1863: Hiram Daniels to Helen E. Daniels

These letters were written by Hiram Daniels (1818-1863) of Co. B, 17th Wisconsin Infantry. [The 2nd letter is unsigned but the provenance of the letter was known.] Hiram enlisted from the town of Eagle, Waukesha county, Wisconsin. Hiram was killed in action on 4 June 1863 before Vicksburg.

Hiram wrote the second letter — just a week before his death — to his niece, Helen E. Daniels (b. 1840), the daughter of his older brother Alvah H. Daniels (1810-1864). Despite his advanced years — Alvah served in Co. H, 1st Wisconsin Cavalry; he died in 1864 of chronic diarrhea.

In the second letter, Hiram describes going into the fight at the Battle of Champion Hill on 16 May 1863.

See also — The Daniels/Stone Digital Archives

TRANSCRIPTION LETTER ONE

Camp near Vicksburg
February 7, 1863

Dear Niece,

I received your letter February 5th. I was very much pleased to hear from you and your folks. You said that you had wrote a number of times to me but this is the first that I have received from you or any of you folks. You wrote that your father had wrote to me but I never received anything from him as yet.

I was sick last summer for three months so that I was not able to do any duty at all but I have come been well ever since. I was two months that I never saw the army.

I received a letter from Lewis Daniels last December but I never answered it because we was on the march for several days and I had no chance for writing and when I had a chance to write, his directions got wet so that I could not tell where to write. Capt. McDermott told me that you came to his house and enquired of him about me. He said he told you all the information he could about me. I had a good deal of talk with Henry Hoy [Hay?] after we left St. Louis last spring. He said that he was acquainted with Alva Daniels and said he knew [we] must be brothers for we talk so much alike. He told me that he saw Alva in St. Louis but he never thought about me at the time and I never wrote because I wasn’t sure that it was him.

Let this be the last time you write for you and your Father and Mother and the rest of the family. I am very glad to hear from [you]. I am eight hundred miles from St. Louis on the Mississippi River. Direct your letter to Memphis, Tennessee, for I don’t know how long we will stay in this place.

I can’t write no more this time. — Hiram Daniels

TRANSCRIPTION LETTER TWO

Vicksburgh [Mississippi]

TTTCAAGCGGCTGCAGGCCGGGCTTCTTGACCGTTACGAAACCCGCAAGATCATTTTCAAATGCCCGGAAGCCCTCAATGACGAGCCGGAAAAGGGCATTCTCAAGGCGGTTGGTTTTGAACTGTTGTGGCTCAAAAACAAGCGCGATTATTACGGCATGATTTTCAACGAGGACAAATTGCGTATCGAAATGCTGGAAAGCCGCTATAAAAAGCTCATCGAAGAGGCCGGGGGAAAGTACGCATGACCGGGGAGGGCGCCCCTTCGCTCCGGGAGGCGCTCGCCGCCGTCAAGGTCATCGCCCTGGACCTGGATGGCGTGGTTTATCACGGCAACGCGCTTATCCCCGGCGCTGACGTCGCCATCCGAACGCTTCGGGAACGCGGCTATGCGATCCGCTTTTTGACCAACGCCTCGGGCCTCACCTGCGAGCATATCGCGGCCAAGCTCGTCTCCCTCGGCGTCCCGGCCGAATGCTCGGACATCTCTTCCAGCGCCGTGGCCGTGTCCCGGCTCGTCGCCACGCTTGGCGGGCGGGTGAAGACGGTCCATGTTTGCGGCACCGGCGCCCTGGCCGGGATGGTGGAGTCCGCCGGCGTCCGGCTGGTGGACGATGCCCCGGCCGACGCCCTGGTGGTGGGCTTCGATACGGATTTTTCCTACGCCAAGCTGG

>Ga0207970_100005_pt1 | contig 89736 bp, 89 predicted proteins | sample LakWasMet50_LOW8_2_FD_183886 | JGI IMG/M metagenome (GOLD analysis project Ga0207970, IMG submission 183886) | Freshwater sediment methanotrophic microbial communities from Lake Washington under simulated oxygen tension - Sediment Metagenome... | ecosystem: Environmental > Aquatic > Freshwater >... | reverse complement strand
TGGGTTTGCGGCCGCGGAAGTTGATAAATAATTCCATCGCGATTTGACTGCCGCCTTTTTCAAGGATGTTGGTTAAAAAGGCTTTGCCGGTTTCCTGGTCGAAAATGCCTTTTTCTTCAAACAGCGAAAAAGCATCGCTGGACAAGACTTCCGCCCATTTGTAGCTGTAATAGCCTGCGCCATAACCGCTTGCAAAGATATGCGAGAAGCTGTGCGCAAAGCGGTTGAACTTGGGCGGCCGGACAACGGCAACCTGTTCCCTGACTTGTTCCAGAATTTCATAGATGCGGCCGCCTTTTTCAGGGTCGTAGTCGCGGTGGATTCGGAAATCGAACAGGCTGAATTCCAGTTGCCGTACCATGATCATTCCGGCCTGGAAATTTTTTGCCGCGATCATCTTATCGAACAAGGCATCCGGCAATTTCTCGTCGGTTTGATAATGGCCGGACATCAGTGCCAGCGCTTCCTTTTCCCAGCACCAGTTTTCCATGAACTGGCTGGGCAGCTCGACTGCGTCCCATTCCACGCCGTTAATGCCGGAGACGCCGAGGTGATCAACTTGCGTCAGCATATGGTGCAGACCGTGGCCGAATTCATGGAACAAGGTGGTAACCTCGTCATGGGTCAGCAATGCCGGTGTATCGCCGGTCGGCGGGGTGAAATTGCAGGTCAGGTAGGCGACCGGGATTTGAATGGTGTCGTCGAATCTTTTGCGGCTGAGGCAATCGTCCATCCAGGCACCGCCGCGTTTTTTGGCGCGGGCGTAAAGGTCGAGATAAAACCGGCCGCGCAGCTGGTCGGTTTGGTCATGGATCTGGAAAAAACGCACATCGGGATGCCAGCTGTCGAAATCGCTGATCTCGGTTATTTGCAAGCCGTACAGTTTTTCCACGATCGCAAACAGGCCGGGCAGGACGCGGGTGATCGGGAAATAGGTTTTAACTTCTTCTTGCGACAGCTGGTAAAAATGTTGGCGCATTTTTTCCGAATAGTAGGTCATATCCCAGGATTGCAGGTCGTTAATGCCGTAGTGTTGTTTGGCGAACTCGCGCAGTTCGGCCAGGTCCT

May 26, 1863

Dear Niece,

It is some time since I heard from you. I here seat myself down in the woods amongst those high bluffs near Vicksburgh and write you a few lines to let you know that I am yet alive. The last letter I wrote you I stated in it that I should send you some money in a few days by Express in your Father’s name and so I did. It was on the 13th of April. I put 75 dollars in Adams Express and directed it in Alva Daniel’s name and I have not heard from you since. I did not put any writing in with the money but I should have done. The money was all in five dollar bills except one ten dollar bill. I have got the receipt for the same. Now Hellen, I want you to write me as soon as you receive this and let me know whether you have received it or not.

Our brigade left Carthage, Louisiana, on Sunday the 9th of May and marched through Louisiana and struck the Mississippi river at Grand Gulf — forty miles below Vicksburgh — and then a round about road until we came in the East of Vicksburgh. Then the next morning we were placed in front of the battle and made a charge on the enemy. It was hot business, you can bet on that, and two men fell on each side of me and others wounded. I thought every moment was my last but the kind hand of Providence look upon me and I was not hurt. [We] was five days fighting here and shelling with the rebels but we are not done with them yet. There was five men killed and six wounded out of our company. I cannot give you all the particulars at this time.

There was a good deal of fighting on the road ahead of our troop. They took a good many Rebels prisoners ahead of us and killed a good many. I cannot tell how many. Our side has lost [    ] we have a considerable many. It is hard to tell how it will come out. I could tell you more than I can write about it.

I received a letter from Sister Eliza a few days before we started on our march and I had no chance to answer it. I wish you to write her and let them know where I am. We march[ed] nine days and then fight like the Devil. This writing is hard and I am in a hard place but we all live in hopes of better times before a great while.

Excuse this and the next time I write I will try and do a little better. Keep up good courage and the time may come yet that I may see you all for I am not discouraged yet. So no more from your affectionate Uncle this time. [unsigned]

Address Vicksburgh, Mississippi

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